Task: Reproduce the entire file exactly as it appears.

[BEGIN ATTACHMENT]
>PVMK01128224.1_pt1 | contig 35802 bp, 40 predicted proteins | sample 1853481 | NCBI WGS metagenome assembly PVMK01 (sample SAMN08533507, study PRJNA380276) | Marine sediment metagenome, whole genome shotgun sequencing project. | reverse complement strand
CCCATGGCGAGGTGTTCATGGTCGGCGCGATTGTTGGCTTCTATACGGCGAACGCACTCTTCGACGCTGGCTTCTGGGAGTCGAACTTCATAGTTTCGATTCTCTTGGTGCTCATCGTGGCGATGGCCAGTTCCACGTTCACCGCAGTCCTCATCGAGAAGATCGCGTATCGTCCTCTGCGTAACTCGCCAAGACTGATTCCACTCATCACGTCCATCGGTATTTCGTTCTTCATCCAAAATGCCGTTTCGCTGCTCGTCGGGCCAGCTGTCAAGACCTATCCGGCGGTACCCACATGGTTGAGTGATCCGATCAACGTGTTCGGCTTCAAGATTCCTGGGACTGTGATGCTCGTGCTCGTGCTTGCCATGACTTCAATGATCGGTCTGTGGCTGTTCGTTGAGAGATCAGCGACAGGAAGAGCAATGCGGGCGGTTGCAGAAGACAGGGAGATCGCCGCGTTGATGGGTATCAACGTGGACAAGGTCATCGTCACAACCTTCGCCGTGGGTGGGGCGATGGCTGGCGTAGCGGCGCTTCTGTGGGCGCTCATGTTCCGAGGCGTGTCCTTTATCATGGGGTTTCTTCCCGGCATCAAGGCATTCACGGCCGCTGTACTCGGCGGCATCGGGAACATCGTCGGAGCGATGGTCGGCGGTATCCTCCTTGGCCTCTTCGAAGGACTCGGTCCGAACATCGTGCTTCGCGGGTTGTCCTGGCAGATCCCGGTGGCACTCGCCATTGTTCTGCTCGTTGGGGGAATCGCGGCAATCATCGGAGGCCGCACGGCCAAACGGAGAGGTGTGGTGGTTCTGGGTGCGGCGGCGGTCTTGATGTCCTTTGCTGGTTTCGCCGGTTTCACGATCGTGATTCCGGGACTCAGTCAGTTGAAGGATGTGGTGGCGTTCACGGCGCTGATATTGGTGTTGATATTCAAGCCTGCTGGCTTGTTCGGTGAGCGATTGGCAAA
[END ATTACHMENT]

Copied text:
>PVMK01128224.1_pt1 | contig 35802 bp, 40 predicted proteins | sample 1853481 | NCBI WGS metagenome assembly PVMK01 (sample SAMN08533507, study PRJNA380276) | Marine sediment metagenome, whole genome shotgun sequencing project. | reverse complement strand
CCCATGGCGAGGTGTTCATGGTCGGCGCGATTGTTGGCTTCTATACGGCGAACGCACTCTTCGACGCTGGCTTCTGGGAGTCGAACTTCATAGTTTCGATTCTCTTGGTGCTCATCGTGGCGATGGCCAGTTCCACGTTCACCGCAGTCCTCATCGAGAAGATCGCGTATCGTCCTCTGCGTAACTCGCCAAGACTGATTCCACTCATCACGTCCATCGGTATTTCGTTCTTCATCCAAAATGCCGTTTCGCTGCTCGTCGGGCCAGCTGTCAAGACCTATCCGGCGGTACCCACATGGTTGAGTGATCCGATCAACGTGTTCGGCTTCAAGATTCCTGGGACTGTGATGCTCGTGCTCGTGCTTGCCATGACTTCAATGATCGGTCTGTGGCTGTTCGTTGAGAGATCAGCGACAGGAAGAGCAATGCGGGCGGTTGCAGAAGACAGGGAGATCGCCGCGTTGATGGGTATCAACGTGGACAAGGTCATCGTCACAACCTTCGCCGTGGGTGGGGCGATGGCTGGCGTAGCGGCGCTTCTGTGGGCGCTCATGTTCCGAGGCGTGTCCTTTATCATGGGGTTTCTTCCCGGCATCAAGGCATTCACGGCCGCTGTACTCGGCGGCATCGGGAACATCGTCGGAGCGATGGTCGGCGGTATCCTCCTTGGCCTCTTCGAAGGACTCGGTCCGAACATCGTGCTTCGCGGGTTGTCCTGGCAGATCCCGGTGGCACTCGCCATTGTTCTGCTCGTTGGGGGAATCGCGGCAATCATCGGAGGCCGCACGGCCAAACGGAGAGGTGTGGTGGTTCTGGGTGCGGCGGCGGTCTTGATGTCCTTTGCTGGTTTCGCCGGTTTCACGATCGTGATTCCGGGACTCAGTCAGTTGAAGGATGTGGTGGCGTTCACGGCGCTGATATTGGTGTTGATATTCAAGCCTGCTGGCTTGTTCGGTGAGCGATTGGCAAA